Offshore oil & gas production is forecast to grow from 39 million barrels oil equivalent (boe) per day in 2004 to 55 million boe by 2015. From providing around 34% of global oil production and 28% of global gas production in 2004, offshore oil and gas are forecast to reach 39% and 34% respectively by 2015. The full costs to explore, develop and operate offshore oil and gas fields, presently some $111 billion per year, are forecast to total $1,440 billion over the next decade. During this time it is estimated that 200 billion boe will be produced.
These are amongst the results presented in ‘The World Offshore Oil & Gas Forecast’, an important new study of the long-term prospects for the offshore oil & gas industry published by industry analysts Douglas-Westwood. It is projected that the growth in importance of gas, and offshore gas in particular, will drive an unprecedented increase in expenditure on gas infrastructure, including pipelines, LNG plants, gas-to-liquid processing plants, tanker transport, and loading and unloading terminals.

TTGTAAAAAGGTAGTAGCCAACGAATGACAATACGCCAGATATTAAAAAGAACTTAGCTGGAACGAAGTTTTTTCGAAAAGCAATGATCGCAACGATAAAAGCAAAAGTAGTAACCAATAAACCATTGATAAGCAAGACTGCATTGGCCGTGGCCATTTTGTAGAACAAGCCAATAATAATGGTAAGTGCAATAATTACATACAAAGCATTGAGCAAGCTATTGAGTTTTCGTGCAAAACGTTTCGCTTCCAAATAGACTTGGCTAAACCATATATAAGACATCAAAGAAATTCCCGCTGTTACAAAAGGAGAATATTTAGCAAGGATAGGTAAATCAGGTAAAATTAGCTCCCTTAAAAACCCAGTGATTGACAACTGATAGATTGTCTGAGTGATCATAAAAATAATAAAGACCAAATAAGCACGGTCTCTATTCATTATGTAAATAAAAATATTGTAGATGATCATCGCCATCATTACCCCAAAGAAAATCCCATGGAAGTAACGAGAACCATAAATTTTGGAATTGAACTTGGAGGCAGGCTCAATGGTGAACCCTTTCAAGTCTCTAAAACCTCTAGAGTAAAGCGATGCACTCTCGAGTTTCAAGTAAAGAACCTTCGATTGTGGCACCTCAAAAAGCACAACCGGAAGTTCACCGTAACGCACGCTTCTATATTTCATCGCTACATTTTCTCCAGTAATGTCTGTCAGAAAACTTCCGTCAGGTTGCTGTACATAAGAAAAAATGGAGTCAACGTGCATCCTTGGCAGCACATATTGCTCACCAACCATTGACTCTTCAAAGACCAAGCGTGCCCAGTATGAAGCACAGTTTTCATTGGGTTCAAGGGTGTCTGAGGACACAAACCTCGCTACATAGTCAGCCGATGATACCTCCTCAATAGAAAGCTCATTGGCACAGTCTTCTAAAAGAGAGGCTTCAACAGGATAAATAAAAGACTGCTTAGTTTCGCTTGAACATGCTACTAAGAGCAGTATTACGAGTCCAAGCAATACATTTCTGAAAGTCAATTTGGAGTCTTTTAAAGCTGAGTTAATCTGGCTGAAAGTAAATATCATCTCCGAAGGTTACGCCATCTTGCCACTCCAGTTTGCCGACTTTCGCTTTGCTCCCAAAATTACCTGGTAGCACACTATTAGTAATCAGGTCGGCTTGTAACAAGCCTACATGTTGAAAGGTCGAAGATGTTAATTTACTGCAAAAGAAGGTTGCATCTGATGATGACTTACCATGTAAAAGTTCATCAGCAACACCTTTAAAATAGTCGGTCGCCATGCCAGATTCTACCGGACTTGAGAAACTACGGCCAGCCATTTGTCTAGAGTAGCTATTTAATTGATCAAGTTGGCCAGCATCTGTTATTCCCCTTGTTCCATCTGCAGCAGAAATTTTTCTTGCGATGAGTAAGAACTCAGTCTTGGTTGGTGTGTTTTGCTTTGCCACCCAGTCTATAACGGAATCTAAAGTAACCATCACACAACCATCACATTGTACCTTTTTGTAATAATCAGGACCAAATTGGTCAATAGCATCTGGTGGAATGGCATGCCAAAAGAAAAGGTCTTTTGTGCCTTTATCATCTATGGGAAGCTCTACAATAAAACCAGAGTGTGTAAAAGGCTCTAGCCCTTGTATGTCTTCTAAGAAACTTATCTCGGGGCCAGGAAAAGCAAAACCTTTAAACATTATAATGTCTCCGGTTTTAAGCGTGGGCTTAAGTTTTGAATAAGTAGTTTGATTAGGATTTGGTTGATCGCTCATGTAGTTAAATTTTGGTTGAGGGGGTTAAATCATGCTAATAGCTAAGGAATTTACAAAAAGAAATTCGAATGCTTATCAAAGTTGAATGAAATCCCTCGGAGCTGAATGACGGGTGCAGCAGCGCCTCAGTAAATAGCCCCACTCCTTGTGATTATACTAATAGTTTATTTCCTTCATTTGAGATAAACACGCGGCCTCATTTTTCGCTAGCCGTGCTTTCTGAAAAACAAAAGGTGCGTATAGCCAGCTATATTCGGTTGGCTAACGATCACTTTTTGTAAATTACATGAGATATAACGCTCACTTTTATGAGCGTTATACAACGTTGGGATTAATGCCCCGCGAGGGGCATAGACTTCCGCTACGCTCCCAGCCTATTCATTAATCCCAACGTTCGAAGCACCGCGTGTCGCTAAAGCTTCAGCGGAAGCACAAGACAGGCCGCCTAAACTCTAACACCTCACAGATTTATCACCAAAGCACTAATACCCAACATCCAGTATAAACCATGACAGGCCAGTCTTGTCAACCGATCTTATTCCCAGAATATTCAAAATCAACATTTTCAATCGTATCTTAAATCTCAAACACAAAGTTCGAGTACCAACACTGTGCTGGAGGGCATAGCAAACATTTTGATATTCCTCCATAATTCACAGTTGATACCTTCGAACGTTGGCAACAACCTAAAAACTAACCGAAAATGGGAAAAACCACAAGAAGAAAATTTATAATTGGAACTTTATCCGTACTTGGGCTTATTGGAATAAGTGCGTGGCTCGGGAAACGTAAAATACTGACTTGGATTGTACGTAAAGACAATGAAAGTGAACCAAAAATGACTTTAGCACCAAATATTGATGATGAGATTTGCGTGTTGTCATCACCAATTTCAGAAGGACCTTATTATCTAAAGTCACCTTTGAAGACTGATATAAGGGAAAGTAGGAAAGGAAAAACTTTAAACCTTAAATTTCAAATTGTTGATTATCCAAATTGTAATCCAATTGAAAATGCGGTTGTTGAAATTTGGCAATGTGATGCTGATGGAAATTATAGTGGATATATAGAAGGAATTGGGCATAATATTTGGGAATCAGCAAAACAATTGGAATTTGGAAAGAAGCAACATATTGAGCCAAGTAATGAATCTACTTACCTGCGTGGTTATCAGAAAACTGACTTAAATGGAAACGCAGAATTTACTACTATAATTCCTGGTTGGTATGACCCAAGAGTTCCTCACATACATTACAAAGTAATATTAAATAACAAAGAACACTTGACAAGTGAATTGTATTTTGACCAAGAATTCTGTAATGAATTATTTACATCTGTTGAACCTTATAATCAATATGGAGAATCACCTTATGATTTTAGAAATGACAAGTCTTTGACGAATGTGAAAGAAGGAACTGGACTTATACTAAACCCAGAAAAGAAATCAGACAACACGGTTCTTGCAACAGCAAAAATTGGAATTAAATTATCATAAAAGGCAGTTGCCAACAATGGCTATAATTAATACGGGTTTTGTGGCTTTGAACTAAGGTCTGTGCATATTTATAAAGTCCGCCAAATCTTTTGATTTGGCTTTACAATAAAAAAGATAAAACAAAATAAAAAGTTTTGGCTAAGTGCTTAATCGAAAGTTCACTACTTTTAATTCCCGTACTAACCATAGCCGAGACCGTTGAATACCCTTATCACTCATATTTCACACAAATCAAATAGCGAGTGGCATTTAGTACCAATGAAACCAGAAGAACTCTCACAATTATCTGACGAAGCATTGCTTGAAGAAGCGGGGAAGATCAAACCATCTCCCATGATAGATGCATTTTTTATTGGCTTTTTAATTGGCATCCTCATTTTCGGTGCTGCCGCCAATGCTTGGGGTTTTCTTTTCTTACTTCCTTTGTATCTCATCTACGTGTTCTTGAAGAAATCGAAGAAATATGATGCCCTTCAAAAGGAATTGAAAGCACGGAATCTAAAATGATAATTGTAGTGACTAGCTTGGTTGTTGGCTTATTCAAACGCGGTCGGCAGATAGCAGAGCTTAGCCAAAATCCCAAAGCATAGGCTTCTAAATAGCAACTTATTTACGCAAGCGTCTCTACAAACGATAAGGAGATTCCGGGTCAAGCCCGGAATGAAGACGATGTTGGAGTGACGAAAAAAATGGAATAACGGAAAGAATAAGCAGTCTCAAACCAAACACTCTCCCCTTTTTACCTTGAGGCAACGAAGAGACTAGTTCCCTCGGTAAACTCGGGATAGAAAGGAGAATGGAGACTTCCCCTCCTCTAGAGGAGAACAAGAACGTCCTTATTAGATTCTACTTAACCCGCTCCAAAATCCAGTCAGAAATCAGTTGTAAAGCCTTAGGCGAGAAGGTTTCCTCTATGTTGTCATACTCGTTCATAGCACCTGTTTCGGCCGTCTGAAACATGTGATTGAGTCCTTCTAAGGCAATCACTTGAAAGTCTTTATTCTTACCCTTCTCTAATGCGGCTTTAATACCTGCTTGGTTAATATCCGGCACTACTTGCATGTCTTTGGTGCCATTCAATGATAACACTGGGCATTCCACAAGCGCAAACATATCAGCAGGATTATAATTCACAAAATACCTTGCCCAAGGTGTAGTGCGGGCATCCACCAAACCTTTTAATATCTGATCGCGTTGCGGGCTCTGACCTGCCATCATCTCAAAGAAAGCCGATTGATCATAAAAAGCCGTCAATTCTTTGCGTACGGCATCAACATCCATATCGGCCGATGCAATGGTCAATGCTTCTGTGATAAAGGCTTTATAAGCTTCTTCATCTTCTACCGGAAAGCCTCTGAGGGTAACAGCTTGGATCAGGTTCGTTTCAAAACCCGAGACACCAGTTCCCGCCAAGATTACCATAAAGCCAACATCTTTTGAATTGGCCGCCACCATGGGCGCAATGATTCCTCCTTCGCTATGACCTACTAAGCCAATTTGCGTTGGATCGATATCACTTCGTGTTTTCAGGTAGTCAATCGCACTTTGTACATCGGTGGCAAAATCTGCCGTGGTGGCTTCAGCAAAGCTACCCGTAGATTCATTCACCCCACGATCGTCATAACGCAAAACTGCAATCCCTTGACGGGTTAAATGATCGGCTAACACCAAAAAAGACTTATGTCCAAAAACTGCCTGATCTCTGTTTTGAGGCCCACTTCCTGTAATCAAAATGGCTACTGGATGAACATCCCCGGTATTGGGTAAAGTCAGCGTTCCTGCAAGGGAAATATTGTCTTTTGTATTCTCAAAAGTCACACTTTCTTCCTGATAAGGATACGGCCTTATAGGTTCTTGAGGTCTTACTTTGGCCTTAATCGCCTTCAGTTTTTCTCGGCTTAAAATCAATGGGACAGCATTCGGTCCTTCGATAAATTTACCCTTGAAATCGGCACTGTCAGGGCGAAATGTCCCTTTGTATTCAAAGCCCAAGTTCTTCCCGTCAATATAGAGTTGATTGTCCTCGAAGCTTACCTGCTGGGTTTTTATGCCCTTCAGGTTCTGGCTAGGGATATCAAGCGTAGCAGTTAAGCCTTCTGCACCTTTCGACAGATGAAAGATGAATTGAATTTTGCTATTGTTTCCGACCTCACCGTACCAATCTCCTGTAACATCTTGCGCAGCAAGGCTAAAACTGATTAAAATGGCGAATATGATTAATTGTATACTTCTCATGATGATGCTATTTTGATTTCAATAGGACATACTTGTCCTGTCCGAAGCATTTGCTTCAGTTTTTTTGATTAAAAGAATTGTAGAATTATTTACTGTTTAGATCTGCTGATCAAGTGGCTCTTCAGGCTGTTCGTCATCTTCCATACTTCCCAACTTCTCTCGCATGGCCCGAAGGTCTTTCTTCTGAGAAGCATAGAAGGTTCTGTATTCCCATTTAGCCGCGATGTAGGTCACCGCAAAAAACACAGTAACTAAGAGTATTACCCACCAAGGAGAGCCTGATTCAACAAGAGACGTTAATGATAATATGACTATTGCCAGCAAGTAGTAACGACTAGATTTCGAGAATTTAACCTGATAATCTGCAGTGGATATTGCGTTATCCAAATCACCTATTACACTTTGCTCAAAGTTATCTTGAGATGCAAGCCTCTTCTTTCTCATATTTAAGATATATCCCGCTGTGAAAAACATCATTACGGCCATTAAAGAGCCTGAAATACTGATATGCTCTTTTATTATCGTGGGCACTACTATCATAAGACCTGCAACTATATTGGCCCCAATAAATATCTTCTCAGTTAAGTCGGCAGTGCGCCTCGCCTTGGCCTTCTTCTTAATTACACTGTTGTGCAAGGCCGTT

The expenditure forecasts in the report are given in 2004 money assuming continued low inflation. It is also assumed that upward cost pressures from inflation and a higher oil price environment will, as in the past, be roughly counter-balanced by downwards cost pressures through improved technology and better cost cutting strategies. Nevertheless, according to report series editor John Westwood, “over the longer term a sustained increase in oil prices is likely as a global energy supply gap develops and real cost increases materialise which could lead to additional expenditure growth.“